Ten best bets at the Newport Jazz Festival

High notes
By JIM MACNIE  |  August 1, 2012

The Bad Plus

The Newport Jazz Festival has been on a roll these last few years, blending the commercial clout of big names with the creative cred of adventurous newcomers. Now 86 years old, esteemed impresario George Wein has had a much more active hand in the programming of late, and he still has chops when it comes to determining who's happening and who's not. From saxophonist John Ellis (who is also bringing his Double-Wide combo to AS220 on Friday) to drummer Dafnis Prieto (who kills as a matter of course) to composer Darcy James Argue (who wowed the 2010 crowd), the 2012 edition is dotted with insightful choices. With three stages running at once at Fort Adams State Park, there's always some nail-biting going on for fans who want to see it all. Here are a handful of shows you'd best not miss.

DR. JOHN & THE LOWER 911 FEATURING JON CLEARY | FRIDAY, AUGUST 3, 8 PM AT THE INTERNATIONAL TENNIS HALL OF FAME | Is there a New Orleans artist who didn't walk away from the Katrina crisis a lot more pissed than before? The venerable pianist's anger has been nudged forward since a chunk of his city was washed away, and it's been good for his art. The recent Locked Down (Nonesuch) crackles with more vitality than previous outings, with the good doctor shouting down political perniciousness of all stripes. I caught one of his acclaimed Brooklyn shows in April, and the power he brings to solo piano romps like "Such a Night" is quite intact as well. On this festival opener slot, he grabs his NOLA bud Jon Cleary, whose latest disc is a nod to Allen Toussaint, for a big blast of Crescent City spirit. Sharing the bill is the Preservation Hall Jazz Band, who kick around syncopation until every rump in the room is moving.

JACK DEJOHNETTE GROUP | SATURDAY, AUGUST 4, 12:40 PM | A ridiculous amount of energy comes from the stage when the veteran drummer puts his new(ish) team into high gear. DeJohnette has long been one of the few bandleaders who can judiciously bring out the best in electric jazz, and this outfit — with guitarist Dave Fiuczynski, keyboardist George Colligan, and saxophonist Rudresh Mahanthappa — keeps subtlety in its sights while firing on all cylinders. Also recommended: Mahanthappa's Samdhi (August 5, 12:40 pm), another electric outfit that draws on his interests in south Indian music. They, too, are all about liftoff.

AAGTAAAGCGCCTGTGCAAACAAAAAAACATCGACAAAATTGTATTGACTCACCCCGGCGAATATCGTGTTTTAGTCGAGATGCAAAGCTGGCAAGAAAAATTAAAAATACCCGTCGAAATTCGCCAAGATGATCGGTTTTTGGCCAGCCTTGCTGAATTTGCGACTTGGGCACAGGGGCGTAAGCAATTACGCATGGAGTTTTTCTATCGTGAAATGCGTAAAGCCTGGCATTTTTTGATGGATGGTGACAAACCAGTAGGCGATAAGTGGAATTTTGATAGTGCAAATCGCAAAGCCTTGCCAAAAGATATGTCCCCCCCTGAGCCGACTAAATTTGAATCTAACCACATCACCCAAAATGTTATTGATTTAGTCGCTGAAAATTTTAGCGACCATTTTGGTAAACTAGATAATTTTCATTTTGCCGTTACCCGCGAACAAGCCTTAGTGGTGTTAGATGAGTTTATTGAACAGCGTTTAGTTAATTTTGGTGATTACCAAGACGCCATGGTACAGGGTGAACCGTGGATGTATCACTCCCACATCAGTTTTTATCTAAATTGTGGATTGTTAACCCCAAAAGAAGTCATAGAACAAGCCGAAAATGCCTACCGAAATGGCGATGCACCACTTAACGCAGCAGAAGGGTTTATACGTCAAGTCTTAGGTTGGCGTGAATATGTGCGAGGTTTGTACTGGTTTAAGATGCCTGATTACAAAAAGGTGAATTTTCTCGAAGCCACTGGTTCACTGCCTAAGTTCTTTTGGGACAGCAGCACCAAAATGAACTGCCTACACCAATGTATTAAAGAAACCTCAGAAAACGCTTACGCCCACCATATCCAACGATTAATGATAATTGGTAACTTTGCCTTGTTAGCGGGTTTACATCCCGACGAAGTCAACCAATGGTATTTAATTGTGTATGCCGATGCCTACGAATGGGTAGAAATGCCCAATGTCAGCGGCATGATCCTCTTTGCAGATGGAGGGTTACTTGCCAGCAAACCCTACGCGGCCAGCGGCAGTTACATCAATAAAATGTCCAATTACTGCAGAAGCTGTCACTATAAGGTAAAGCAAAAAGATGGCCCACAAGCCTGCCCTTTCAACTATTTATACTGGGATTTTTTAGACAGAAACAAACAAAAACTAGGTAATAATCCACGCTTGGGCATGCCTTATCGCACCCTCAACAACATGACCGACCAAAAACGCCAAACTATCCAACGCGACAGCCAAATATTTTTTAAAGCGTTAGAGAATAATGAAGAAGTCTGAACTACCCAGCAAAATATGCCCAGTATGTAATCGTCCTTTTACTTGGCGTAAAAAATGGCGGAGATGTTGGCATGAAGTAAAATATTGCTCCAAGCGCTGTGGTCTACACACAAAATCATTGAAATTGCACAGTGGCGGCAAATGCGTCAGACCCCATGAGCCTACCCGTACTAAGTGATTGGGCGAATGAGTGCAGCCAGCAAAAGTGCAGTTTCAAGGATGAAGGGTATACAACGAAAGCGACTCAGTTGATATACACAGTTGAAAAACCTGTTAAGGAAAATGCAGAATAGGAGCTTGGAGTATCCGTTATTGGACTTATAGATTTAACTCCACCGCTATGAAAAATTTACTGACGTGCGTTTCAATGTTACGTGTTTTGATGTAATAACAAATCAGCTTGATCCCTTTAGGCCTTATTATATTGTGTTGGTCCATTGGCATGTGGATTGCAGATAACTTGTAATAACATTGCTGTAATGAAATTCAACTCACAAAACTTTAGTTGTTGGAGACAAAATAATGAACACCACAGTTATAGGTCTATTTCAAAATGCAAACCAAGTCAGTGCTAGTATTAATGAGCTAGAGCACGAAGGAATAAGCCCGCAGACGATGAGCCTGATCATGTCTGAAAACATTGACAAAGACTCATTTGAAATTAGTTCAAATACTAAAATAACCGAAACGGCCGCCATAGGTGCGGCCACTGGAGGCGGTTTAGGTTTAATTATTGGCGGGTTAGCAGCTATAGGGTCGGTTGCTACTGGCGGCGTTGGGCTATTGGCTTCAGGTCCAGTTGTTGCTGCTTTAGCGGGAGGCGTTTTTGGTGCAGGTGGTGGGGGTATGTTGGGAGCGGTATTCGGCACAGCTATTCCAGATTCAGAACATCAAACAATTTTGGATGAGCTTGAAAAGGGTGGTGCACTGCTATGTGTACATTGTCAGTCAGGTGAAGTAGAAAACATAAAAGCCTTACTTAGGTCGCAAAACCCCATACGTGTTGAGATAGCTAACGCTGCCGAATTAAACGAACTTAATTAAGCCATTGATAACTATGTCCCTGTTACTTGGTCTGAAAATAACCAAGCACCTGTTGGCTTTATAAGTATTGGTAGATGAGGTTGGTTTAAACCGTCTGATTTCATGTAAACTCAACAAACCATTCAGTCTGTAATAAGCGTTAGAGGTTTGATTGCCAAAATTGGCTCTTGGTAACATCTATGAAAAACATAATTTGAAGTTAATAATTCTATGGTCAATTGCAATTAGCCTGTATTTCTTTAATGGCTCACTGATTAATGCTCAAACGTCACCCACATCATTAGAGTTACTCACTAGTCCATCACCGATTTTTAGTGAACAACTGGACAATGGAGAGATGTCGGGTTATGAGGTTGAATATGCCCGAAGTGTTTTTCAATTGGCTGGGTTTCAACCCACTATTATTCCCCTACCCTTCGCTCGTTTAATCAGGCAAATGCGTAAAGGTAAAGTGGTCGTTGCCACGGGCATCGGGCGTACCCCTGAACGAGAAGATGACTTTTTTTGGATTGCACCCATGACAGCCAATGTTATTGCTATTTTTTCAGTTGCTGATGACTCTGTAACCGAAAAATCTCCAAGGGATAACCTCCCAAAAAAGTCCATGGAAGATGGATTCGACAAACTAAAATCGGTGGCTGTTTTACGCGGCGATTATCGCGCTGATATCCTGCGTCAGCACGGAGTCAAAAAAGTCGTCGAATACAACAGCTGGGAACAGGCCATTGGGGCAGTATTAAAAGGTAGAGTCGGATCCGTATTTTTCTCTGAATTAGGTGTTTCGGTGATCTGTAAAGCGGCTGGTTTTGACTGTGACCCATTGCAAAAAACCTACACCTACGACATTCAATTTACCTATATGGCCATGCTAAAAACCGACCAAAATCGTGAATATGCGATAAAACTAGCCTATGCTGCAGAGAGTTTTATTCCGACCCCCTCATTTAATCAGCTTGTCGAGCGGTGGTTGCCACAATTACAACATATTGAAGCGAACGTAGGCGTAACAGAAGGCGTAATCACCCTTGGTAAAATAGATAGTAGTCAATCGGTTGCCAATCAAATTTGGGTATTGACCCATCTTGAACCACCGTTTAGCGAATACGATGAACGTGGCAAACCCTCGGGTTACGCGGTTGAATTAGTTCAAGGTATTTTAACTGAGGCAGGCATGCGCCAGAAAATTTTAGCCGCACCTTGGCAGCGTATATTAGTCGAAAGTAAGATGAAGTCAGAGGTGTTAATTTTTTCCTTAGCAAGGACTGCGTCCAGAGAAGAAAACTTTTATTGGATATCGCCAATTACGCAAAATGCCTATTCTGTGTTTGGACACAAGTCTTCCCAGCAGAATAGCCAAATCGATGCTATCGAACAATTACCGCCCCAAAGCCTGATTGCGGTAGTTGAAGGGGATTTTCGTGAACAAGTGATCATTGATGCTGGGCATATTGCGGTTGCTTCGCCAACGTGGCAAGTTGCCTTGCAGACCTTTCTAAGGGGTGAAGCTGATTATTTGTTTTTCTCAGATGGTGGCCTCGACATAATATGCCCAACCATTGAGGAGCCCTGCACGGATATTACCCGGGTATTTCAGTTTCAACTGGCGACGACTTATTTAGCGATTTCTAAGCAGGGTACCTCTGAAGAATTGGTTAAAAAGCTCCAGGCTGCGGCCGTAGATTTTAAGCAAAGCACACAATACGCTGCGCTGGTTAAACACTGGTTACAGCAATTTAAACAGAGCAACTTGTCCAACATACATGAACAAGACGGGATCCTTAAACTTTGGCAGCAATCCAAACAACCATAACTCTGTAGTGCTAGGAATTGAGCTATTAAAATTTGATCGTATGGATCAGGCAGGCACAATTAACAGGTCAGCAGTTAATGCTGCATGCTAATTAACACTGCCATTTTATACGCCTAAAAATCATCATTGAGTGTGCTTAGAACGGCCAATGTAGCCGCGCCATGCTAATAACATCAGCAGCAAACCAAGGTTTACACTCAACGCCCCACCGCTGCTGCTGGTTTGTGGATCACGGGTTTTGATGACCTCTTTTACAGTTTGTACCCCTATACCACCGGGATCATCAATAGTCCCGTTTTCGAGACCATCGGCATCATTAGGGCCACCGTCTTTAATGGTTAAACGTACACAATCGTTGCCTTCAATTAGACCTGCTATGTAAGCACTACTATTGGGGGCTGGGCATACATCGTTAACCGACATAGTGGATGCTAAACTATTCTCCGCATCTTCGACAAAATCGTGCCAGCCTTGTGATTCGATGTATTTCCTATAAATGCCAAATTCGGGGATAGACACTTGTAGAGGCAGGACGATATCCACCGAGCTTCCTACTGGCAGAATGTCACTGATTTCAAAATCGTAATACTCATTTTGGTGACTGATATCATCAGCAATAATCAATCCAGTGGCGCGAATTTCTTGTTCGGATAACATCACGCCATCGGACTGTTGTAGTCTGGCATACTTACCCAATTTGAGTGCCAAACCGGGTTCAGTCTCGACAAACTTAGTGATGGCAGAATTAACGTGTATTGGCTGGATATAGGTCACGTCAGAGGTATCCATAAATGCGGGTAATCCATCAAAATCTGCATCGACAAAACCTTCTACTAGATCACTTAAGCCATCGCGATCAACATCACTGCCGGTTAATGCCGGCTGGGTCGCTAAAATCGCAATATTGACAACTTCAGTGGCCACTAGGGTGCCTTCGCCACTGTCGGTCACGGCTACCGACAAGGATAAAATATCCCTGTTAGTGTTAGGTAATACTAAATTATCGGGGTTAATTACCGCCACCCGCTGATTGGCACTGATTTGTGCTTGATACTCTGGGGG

BILL FRISELL PLAYS JOHN LENNON | AUGUST 4, 12:50 PM | "I've always had some kind of itch to change things around," guitarist Frisell told me during an interview in Washington Square Park last summer. And though he's built a rep on sage improv moves, he plays it relatively straight on his disc of Lennon tunes — another sage move. From "Please Please Me" to "Beautiful Boy," the melodies are rich enough to do the heavy lifting, and the signature glisten of Frisell's outfit is enough to make them resonate anew. And for a splash of mercurial improvising, don't miss Frisell's duet with superb violinist Jenny Scheinman on Sunday at 11:20 am.

1  |  2  |   next >
Related: Newport Jazz Festival 2012, 2009: The year in jazz, Best in their field, More more >
  Topics: Jazz , Music, John Lennon, Bill Frisell,  More more >
| More

Most Popular
Share this entry with Delicious
  •   HITTING THE HIGH NOTES  |  July 30, 2014
    You wanted more, you got more.
    The kickoff to the Newport Jazz Festival often brings us superb vocalists, and this year is no different.
    The Newport Jazz Festival has been on a roll these last few years, blending the commercial clout of big names with the creative cred of adventurous newcomers.
  •   20 DISCS YOU NEED  |  December 21, 2011
    Astoundingly intricate notions rendered with a glowing attack on this solo disc by the NYC pianist. Perhaps its real triumph is the array of approaches it brokers throughout the program — each distinct, yet related.
  •   THE BEACH BOYS | SMILE  |  November 02, 2011
    Never doubt the impact of whimsy as it applies to Brian Wilson's art. At the peak of his powers — 1965-'67, let's say — the Beach Boys boss was a sage arranger/composer and bona fide pop innovator.

 See all articles by: JIM MACNIE